Author: Lori Apon
Category: WidowLife Wisdom
Paul’s letter to Timothy, a young pastor, contains valuable encouragement for both the widow and those who care for her. 1 Timothy 5:9-10 is as important to the relationship between the church and the widow as Ephesians 5 is for the husband and his wife.
“Let a widow be enrolled if she is not less than sixty years of age, having been the wife of one husband, and having a reputation for good works: if she has brought up children, has shown hospitality, has washed the feet of the saints, has cared for the afflicted, and has devoted herself to every good work.” -1 Timothy 5:9-10
Without understanding that the background of this scripture is given for widow leaders in the church, this list can, and often is, mistaken for criteria a widow in need must meet in order to receive help from the church body, this is not the intent of this passage.
When assisting others, it is tempting to have a “check-off-the-box” mentality, everyone loves a list of do’s and don’ts! However, it is important to be careful not to become like the scribes and Pharisees who often times loved following the rules more than doing the hard work to actually loving others.
This is not the Gospel. Loving others to check off a box, isn’t love, and salvation is of grace not works. Sadly, even today, the same do-it-yourself spirit of the religious leaders can misguide us to believe that we only have to help those who help themselves. This is not at all the Spirit of Jesus Christ and definitely does not line up with God’s provision of care for the widow and fatherless throughout scripture.
Clear guidelines, rewards, and consequences are to be considered with the most important command in James which defines pure religion as caring for the widow.
Before we look closely at “the list” pertaining to widows in Timothy, we must understand that back in the day, churches had an unofficial “office” of widows. This leadership position was held by a widow for the purpose of assisting other widows. In return, she received some financial assistance for this responsibility of care. Many commentators believe this list found in 1 Timothy refers to qualifications to be met by those widows who took this leadership position in the church. Many of the same or similar standards are also listed for the other leaders in the church.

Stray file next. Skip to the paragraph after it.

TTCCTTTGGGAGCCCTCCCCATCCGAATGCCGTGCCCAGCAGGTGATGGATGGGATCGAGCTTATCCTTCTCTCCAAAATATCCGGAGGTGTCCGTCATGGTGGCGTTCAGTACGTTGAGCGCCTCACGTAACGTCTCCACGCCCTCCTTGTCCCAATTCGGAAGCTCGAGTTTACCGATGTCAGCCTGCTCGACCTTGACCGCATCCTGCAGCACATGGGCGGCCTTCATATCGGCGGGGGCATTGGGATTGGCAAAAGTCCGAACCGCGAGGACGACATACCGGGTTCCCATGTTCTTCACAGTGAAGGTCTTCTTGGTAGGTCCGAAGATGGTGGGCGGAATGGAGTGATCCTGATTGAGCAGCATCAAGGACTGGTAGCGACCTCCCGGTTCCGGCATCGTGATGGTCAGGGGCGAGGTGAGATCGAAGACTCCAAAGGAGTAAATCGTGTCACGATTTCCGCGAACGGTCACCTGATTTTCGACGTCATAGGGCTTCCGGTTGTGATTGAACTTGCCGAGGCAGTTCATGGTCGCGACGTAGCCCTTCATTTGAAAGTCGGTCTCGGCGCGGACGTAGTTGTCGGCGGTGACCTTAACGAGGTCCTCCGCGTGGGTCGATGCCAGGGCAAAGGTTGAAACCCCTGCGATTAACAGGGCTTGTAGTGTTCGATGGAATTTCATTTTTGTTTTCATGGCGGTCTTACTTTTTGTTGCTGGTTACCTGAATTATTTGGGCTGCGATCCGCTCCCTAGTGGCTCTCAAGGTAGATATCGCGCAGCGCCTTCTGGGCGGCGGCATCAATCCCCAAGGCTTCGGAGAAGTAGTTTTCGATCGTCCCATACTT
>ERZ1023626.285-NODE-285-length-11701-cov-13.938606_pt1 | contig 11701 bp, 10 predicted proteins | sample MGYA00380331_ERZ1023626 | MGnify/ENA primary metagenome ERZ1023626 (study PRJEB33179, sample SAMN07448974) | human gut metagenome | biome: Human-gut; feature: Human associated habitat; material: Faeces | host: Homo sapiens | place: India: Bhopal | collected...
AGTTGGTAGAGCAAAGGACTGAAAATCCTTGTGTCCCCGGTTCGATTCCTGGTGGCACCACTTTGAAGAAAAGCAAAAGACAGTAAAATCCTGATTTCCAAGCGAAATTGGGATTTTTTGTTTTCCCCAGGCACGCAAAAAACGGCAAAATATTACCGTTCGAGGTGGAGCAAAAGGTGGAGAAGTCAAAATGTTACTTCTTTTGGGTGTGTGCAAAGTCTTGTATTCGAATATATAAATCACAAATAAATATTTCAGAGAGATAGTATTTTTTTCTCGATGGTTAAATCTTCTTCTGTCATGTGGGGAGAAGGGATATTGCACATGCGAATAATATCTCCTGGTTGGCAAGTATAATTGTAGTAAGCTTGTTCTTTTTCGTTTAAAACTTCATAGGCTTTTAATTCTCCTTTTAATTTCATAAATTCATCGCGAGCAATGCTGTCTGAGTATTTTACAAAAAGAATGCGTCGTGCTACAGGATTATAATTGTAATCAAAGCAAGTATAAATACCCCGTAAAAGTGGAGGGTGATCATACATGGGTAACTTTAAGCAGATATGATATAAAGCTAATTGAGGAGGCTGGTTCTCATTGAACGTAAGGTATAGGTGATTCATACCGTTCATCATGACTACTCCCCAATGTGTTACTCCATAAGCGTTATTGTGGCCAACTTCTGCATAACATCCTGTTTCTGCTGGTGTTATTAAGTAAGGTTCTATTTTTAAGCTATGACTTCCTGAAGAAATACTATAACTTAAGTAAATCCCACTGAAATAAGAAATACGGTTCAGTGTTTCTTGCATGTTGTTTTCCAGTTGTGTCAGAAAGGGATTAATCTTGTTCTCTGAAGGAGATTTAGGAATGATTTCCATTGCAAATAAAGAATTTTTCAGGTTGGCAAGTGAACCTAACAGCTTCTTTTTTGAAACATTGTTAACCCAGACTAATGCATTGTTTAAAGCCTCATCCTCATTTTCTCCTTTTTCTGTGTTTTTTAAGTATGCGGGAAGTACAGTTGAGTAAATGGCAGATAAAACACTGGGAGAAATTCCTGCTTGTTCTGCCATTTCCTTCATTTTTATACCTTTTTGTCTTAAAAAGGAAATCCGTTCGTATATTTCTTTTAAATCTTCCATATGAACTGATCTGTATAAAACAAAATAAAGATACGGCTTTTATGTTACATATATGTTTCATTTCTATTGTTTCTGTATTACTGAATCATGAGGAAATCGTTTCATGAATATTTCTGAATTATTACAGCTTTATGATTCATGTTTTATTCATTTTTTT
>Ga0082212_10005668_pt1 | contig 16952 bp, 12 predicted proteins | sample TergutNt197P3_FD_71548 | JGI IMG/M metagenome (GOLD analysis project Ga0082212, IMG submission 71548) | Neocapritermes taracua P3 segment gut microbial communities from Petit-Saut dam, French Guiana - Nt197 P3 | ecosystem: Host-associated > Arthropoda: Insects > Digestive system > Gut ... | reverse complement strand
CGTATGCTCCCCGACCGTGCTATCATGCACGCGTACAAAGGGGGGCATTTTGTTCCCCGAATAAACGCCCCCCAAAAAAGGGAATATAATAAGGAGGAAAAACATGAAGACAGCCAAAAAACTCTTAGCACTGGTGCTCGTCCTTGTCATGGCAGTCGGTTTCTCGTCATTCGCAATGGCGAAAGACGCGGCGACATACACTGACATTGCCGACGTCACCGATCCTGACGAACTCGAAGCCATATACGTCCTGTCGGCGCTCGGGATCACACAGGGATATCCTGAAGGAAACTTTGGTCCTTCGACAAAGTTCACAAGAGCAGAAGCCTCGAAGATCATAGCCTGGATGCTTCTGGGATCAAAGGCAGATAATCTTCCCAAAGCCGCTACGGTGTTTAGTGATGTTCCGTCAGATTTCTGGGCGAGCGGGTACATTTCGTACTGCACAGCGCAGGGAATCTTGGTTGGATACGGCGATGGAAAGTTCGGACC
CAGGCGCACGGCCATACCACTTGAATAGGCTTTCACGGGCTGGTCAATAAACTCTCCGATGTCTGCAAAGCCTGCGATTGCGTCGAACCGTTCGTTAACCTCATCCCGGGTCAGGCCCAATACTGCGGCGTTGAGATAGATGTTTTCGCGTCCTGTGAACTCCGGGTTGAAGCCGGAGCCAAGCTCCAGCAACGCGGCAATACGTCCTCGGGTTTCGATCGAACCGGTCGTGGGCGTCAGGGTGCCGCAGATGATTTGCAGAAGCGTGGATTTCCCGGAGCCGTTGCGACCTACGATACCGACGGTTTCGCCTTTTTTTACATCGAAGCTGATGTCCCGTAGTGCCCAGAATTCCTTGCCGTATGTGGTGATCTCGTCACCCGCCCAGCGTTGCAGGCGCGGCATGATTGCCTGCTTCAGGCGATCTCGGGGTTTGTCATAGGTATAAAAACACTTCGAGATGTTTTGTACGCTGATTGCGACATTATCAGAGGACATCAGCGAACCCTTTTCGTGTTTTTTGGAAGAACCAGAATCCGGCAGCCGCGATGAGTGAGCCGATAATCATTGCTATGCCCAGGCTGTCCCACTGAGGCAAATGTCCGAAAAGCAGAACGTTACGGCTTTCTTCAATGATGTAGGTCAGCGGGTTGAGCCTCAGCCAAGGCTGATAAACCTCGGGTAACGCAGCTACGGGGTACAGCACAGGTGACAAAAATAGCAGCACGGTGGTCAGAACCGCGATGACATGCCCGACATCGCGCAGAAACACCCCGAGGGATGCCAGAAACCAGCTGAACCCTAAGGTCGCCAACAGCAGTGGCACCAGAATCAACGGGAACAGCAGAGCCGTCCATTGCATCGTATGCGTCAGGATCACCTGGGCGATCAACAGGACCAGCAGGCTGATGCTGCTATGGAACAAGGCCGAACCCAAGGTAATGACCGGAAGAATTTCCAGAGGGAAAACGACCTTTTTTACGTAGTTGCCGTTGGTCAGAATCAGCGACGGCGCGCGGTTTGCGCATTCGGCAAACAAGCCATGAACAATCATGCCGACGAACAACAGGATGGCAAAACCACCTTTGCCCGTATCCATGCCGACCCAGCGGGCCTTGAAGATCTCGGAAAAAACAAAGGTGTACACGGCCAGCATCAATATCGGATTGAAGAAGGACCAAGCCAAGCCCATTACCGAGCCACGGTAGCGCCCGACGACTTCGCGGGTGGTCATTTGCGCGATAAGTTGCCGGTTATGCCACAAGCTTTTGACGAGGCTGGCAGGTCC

It is important to note the similarities in these lists for leaders. God hold leaders to a higher standard of godliness with qualifications to consider:
“The list” of qualifications for a widow in leadership vs caring for the widow in need:
A widow is to be put in a position of widow leadership in the church only if she meets the following requirements according to 1 Timothy 5:9-10:
- Is not less than 60 – The widow in leadership must be at least 60. This ensures she has time, maturity, character, reputation, and compassion to serve without thought of marriage. In fact, Paul uses strong language here in advising to refuse to put younger widows on the list (1 Timothy 5:11).
For a widow in need: Of course, this is not suggesting that we do not care for widows in need under this age. My goodness – that would go against the heart of God to put an age limit on those we care for.
- Has been the wife of one man – The widow in leadership was faithful the man she was married to – not that she could only have one husband in life.
For a widow in need: He is not saying don’t help a widow in need who experienced a broken marriage. That would completely rule out Jesus’ offering living water to the woman at the well.
- Has a reputation for good works – the widow leader should display fruit by their works.
For the widow in need: We are never to judge others and offer conditional care for the widows in need.
- Brought up children – the widow leader nourished and cared for her children to adulthood.
For the widow in need: If this were the criteria for helping a widow in need, young widows with or without children would be neglected.
- Shown hospitality to strangers – the widow in leadership opened her home to those she did not know – perhaps those outside of the faith.
For the widow in need: The widow in need should be the recipient of this hospitality not demanded to meet this as a guideline for care.
- Washed the saints’ feet – the widow leader serves those in the faith.
For the widow in need: If this were a requirement for widows in need, many widows would not receive help because many are not in the faith themselves. One of the goals of meeting the needs of a widow is to lead them to faith in Jesus.
- Assisted those in distress – the widow leader spent her life focusing on others.
For the widow in need: The widow in need is suffering and often unable to think beyond herself. Requiring the widow in need to assist others refutes other examples in the Bible where helping the widow is clearly outlined.
- Devoted herself to every good work – the widow leader is available to the call of God on her life and is sensitive to the leading of the Holy Spirit for the work He has for her.
For the widow in need: The widow in need is doing well to put one foot in front of another. It is important that we come alongside when the weight of natural grief is heavy rather than adding to her burden.
The most important message widow leaders must share as they assist other widows is to fix her hope on God,
“Now she who is a widow indeed and who has been left alone, has fixed her hope on God and continues in entreaties and prayers night and day” (1 Timothy 5:5).